Kid Support Short List

The Year My Mother Was Bald
by Ann Speltz
Illustrated by Kate Sternberg (Washington D.C.: Magination Press, 2003.

Clare's journal and scrapbook the year her mother is diagnosed with cancer and goes through treatment. Clare tells her story and shares her feelings. Young readers will learn to understand the science of cancer and its treatments and will take comfort in knowing that their feelings are normal. Includes a list of resources. Ages 8-13.

"Helping Your Child Deal with a Cancer Diagnosis in the Family"

Tips from the American Cancer Society on how to help children cope with a family member's cancer diagnosis

Cancer in the Family: Helping Children Cope with a Parent's Illness
by Sue P. Heiney, Joan F. Hermann, Katherine V. Bruss, and Joy L. Fincannon Atlanta: American Cancer Society, 2001.

An indispensable guide for parents that includes activities and other "hands-on-tools" for helping children cope. Also includes a special illustrated workbook to help even very young children record their thoughts and feelings.

Talking About Your Cancer: A Parent's Guide to Helping Children Cope
Fox Chase Cancer Center, 1996.

To order, call the Fox Chase Cancer Center (Philadelphia, PA) at (215) 728- 2668, or send the center a FAX number at (215) 728-2924).

Sammy's Mommy Has Cancer
by Sherry Kohlenberg
Washington, DC: Magination Press, 1993.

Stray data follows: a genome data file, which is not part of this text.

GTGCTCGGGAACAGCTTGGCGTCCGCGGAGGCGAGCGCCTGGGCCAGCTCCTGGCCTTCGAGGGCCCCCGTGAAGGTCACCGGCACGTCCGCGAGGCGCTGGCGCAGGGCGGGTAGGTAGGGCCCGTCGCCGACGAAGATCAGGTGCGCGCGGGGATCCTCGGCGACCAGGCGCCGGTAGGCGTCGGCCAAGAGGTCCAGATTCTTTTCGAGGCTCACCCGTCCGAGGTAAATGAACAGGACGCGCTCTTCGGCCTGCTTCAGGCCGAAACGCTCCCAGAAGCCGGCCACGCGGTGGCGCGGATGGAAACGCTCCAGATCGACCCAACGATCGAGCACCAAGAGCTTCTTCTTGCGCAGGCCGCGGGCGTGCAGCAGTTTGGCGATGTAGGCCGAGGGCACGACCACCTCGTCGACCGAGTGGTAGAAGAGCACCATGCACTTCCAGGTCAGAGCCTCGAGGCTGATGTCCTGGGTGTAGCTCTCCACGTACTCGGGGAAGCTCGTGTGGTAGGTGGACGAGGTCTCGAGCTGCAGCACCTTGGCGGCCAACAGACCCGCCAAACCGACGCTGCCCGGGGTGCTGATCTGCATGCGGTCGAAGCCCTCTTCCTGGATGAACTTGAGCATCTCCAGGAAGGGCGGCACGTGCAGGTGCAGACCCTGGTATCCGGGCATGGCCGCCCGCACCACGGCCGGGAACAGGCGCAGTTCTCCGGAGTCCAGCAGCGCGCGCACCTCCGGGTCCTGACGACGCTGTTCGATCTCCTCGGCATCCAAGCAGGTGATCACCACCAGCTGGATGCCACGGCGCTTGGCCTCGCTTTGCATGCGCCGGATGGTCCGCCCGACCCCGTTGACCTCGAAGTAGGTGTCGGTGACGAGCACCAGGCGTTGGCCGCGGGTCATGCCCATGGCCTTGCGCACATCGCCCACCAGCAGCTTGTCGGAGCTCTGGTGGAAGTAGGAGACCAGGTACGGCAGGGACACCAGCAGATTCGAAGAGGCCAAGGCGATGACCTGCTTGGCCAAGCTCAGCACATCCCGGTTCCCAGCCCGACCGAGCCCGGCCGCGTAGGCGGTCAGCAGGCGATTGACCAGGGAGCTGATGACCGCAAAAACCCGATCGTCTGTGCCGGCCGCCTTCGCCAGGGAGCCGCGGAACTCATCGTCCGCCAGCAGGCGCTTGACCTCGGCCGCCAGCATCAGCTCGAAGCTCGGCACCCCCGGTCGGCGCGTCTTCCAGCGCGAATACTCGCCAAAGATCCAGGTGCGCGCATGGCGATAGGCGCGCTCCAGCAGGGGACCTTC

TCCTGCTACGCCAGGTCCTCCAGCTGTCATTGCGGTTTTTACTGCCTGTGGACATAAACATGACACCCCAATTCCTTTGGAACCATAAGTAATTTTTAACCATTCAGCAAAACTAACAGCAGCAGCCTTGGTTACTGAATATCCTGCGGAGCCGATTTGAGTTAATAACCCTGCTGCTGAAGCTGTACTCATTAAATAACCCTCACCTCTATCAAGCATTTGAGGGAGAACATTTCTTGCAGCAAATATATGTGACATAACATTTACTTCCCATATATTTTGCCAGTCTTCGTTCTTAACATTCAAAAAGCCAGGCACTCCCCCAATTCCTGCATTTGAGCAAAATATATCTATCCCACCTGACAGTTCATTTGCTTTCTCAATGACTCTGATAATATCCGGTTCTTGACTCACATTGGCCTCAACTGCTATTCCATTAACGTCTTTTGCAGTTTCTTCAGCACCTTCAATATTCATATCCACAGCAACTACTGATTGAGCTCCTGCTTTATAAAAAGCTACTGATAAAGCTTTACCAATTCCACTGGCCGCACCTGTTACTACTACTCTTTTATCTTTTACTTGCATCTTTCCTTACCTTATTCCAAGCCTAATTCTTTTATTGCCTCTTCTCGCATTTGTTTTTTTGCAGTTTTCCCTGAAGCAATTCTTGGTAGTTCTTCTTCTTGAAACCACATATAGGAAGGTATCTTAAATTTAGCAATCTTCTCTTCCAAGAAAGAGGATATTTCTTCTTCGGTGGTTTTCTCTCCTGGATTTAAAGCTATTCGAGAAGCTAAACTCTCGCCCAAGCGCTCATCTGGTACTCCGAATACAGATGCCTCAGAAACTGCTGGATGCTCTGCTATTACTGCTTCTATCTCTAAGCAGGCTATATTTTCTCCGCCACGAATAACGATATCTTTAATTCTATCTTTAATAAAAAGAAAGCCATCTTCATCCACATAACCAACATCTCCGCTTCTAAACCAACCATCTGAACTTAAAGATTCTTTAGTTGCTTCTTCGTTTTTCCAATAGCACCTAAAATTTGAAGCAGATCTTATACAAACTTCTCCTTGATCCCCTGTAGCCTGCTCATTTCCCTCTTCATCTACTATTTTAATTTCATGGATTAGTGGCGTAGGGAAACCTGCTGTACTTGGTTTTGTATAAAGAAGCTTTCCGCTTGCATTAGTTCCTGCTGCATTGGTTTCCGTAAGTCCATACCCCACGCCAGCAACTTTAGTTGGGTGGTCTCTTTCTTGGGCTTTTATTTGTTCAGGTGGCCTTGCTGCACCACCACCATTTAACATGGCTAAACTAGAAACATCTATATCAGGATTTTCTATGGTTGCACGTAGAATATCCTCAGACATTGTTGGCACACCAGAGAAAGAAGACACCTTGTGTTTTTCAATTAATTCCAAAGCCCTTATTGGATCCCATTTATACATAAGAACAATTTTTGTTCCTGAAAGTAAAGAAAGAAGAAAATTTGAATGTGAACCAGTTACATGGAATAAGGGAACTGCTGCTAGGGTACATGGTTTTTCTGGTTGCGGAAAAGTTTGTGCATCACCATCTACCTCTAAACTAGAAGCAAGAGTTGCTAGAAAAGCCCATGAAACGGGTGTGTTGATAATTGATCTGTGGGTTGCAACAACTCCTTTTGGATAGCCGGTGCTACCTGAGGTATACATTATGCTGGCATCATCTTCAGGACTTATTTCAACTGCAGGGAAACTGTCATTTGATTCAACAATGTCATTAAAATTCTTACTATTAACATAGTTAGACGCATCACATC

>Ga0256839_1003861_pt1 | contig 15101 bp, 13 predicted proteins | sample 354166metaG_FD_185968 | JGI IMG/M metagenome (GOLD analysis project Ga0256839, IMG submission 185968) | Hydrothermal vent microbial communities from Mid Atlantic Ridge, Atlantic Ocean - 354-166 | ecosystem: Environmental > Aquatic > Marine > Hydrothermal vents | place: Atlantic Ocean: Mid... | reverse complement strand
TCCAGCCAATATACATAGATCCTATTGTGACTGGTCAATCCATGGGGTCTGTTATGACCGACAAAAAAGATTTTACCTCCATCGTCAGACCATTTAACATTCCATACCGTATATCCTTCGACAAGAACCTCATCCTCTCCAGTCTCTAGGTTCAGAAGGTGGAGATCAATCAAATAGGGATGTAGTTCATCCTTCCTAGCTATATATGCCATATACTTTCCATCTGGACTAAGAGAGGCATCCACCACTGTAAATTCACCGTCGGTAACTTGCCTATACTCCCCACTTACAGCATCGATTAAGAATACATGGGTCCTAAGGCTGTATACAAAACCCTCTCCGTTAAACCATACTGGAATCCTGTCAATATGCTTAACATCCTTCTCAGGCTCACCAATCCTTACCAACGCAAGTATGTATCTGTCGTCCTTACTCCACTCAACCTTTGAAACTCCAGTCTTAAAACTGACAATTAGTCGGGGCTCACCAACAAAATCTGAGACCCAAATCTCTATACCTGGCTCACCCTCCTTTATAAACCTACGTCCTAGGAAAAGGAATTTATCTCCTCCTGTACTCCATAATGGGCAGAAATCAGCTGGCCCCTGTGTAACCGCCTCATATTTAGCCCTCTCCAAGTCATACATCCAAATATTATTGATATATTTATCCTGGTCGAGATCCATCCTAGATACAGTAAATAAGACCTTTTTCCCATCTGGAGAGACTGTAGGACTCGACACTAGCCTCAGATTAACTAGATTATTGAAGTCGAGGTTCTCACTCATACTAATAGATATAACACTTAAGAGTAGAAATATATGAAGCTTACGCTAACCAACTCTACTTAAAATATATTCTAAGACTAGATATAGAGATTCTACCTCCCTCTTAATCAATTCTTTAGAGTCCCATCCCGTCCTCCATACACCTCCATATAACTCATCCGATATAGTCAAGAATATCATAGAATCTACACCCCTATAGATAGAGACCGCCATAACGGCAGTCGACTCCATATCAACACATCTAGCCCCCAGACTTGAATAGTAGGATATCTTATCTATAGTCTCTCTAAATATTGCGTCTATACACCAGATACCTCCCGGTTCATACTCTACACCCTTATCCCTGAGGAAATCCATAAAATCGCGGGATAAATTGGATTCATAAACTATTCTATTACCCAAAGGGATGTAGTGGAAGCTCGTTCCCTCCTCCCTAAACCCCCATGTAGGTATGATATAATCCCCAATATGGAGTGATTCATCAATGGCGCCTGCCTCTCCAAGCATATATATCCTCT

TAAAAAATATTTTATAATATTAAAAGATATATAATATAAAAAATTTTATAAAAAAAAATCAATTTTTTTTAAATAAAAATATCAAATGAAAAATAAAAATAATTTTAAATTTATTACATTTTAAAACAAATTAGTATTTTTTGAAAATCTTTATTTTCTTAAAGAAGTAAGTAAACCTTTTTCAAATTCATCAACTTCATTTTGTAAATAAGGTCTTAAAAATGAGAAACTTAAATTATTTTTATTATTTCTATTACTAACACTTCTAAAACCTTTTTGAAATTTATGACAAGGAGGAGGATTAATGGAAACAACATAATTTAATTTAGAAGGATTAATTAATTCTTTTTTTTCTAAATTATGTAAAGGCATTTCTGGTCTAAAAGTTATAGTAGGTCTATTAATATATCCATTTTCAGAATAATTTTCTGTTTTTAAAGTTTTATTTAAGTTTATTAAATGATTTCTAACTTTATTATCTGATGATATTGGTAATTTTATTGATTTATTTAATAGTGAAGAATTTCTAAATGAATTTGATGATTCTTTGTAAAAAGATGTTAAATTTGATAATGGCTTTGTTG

A warm and positive picture book for younger children, supplemented by the author's suggestions for helping children cope. Ages 3-8.

Our Mom Has Cancer
by Abigail and Adrienne Ackermann
Atlanta: American Cancer Society, 2001.

Abigail and Adrienne wrote and illustrated this book to share their personal experience with other children. Ages 5-9.

Breast Cancer: Questions and Answers for Young Women
by Carole G. Vogel
Twenty-First Century Books, 2001.

Provides general information about breast cancer and related issues. Winner of the Joan Fassier Memorial Book Award for excellence in writing about children's health, this book was originally published under the title, Will I Get Breast Cancer? Questions and Answers for Teenage Girls. Includes a list of books for further reading. Ages 12 and up.


"Breast Cancer: Common Reactions of Children and How to Help"
by Jane Brazy, M.D. and Mary Ircink, R.N.

"How to Support Your Children When Someone They Love Has Cancer: Sharing the News and Helping Them Understand" (Chapter 9), in When Life Becomes Precious by Elise NeeDell Babcock. New York, NY: Bantam Books, 1977.

When a Parent Has Cancer: A Guide to Caring for Your Children
by Wendy S. Harpham
New York, NY: HarperCollins Publishers, 1997.

Includes Becky and the Worry Cup, an illustrated children's book that tells the story of a seven-year-old girl's experiences with her mother's cancer. Also has several helpful appendices, including a glossary of cancer-related medical terms for kids, a list of resources for parents and children, and an annotated bibliography.